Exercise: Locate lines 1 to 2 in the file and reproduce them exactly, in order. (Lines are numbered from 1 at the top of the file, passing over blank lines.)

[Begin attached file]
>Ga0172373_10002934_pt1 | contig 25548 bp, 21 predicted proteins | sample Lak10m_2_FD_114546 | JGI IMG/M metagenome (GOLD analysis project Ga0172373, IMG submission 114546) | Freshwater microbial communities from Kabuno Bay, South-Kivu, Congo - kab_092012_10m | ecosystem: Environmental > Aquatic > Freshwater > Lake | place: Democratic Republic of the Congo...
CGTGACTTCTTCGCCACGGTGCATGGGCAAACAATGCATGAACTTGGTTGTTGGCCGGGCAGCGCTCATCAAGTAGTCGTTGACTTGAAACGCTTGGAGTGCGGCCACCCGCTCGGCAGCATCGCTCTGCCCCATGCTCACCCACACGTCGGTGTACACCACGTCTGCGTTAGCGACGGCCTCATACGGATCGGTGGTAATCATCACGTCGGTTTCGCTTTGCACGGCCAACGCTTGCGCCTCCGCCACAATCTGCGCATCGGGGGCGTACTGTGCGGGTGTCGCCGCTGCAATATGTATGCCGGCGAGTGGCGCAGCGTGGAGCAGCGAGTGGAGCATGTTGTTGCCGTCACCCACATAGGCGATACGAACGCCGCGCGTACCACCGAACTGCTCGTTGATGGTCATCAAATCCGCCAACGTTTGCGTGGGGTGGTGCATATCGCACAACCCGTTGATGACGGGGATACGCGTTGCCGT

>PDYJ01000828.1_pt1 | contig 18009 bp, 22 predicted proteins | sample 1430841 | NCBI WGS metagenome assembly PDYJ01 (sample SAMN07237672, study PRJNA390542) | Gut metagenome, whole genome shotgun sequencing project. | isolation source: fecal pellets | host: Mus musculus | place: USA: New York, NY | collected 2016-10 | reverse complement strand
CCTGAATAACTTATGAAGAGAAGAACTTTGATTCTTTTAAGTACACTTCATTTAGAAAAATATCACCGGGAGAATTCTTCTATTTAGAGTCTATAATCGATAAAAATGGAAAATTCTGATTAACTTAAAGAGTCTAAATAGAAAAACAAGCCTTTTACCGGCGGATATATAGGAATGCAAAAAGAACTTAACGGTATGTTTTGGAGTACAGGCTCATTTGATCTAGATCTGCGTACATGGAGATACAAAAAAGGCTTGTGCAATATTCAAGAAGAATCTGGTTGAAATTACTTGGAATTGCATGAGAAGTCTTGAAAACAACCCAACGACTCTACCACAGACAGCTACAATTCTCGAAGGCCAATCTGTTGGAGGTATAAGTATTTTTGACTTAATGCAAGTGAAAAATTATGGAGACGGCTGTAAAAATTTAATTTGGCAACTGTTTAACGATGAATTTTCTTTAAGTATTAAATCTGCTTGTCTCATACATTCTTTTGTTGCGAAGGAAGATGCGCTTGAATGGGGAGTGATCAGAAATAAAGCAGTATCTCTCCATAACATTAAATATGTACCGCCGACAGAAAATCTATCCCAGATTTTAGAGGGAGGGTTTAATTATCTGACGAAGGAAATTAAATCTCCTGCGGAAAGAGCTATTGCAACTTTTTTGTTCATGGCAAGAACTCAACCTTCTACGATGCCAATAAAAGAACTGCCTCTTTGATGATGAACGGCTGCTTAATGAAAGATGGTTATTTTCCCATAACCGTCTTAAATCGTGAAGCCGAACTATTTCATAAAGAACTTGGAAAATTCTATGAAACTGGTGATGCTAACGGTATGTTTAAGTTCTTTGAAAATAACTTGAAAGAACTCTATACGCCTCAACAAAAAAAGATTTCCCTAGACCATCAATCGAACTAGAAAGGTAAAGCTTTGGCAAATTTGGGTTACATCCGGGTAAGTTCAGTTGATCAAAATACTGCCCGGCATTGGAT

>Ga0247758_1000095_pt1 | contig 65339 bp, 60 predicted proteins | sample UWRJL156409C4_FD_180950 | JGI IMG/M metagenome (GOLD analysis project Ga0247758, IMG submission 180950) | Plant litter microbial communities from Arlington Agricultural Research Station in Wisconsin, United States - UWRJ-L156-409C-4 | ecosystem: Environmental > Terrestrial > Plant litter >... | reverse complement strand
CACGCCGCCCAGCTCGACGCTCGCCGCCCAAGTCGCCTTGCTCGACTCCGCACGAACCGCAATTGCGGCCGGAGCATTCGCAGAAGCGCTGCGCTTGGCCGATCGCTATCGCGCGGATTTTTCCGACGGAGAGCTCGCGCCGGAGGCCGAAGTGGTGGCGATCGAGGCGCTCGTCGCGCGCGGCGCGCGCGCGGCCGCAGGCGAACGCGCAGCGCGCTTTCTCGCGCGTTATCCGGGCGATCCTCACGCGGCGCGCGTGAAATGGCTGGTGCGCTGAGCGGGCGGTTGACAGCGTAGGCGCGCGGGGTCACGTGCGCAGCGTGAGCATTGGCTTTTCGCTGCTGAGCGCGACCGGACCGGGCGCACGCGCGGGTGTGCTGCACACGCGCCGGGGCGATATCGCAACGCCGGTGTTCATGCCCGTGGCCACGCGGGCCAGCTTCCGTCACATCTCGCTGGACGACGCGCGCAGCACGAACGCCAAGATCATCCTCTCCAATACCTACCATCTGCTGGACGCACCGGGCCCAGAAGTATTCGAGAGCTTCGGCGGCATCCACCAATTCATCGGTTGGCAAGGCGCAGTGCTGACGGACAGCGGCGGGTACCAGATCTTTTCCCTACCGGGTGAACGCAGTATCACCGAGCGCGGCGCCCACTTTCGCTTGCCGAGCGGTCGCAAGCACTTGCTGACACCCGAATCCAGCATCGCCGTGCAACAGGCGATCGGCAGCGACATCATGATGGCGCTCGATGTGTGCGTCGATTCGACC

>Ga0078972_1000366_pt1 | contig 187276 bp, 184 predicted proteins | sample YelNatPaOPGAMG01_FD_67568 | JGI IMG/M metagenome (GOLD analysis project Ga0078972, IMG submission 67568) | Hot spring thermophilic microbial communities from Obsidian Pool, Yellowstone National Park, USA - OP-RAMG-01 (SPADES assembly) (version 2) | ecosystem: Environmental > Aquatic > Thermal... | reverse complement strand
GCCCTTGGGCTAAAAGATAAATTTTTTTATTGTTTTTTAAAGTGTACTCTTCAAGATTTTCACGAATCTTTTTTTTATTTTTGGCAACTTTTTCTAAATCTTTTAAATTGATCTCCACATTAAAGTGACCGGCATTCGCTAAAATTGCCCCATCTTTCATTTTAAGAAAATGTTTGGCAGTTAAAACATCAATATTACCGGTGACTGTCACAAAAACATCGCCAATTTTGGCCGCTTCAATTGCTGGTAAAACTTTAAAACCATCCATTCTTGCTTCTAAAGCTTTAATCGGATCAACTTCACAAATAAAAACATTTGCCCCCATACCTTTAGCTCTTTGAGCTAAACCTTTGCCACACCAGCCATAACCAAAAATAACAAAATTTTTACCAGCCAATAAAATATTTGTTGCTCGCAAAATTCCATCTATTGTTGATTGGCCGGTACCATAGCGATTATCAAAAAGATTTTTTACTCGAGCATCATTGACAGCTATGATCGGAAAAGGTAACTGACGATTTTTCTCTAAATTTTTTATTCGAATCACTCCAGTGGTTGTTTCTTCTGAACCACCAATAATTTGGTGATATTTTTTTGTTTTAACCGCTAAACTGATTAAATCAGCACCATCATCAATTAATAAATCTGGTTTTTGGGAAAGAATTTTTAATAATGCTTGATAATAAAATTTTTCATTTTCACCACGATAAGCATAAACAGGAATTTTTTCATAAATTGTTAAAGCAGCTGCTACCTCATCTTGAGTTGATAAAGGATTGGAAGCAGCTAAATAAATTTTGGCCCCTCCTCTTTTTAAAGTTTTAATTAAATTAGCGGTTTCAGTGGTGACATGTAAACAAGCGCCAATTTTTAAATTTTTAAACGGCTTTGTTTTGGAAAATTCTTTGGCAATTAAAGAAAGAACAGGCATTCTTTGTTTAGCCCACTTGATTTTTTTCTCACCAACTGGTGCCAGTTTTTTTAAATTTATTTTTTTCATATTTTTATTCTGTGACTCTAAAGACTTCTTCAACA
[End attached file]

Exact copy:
>Ga0172373_10002934_pt1 | contig 25548 bp, 21 predicted proteins | sample Lak10m_2_FD_114546 | JGI IMG/M metagenome (GOLD analysis project Ga0172373, IMG submission 114546) | Freshwater microbial communities from Kabuno Bay, South-Kivu, Congo - kab_092012_10m | ecosystem: Environmental > Aquatic > Freshwater > Lake | place: Democratic Republic of the Congo...
CGTGACTTCTTCGCCACGGTGCATGGGCAAACAATGCATGAACTTGGTTGTTGGCCGGGCAGCGCTCATCAAGTAGTCGTTGACTTGAAACGCTTGGAGTGCGGCCACCCGCTCGGCAGCATCGCTCTGCCCCATGCTCACCCACACGTCGGTGTACACCACGTCTGCGTTAGCGACGGCCTCATACGGATCGGTGGTAATCATCACGTCGGTTTCGCTTTGCACGGCCAACGCTTGCGCCTCCGCCACAATCTGCGCATCGGGGGCGTACTGTGCGGGTGTCGCCGCTGCAATATGTATGCCGGCGAGTGGCGCAGCGTGGAGCAGCGAGTGGAGCATGTTGTTGCCGTCACCCACATAGGCGATACGAACGCCGCGCGTACCACCGAACTGCTCGTTGATGGTCATCAAATCCGCCAACGTTTGCGTGGGGTGGTGCATATCGCACAACCCGTTGATGACGGGGATACGCGTTGCCGT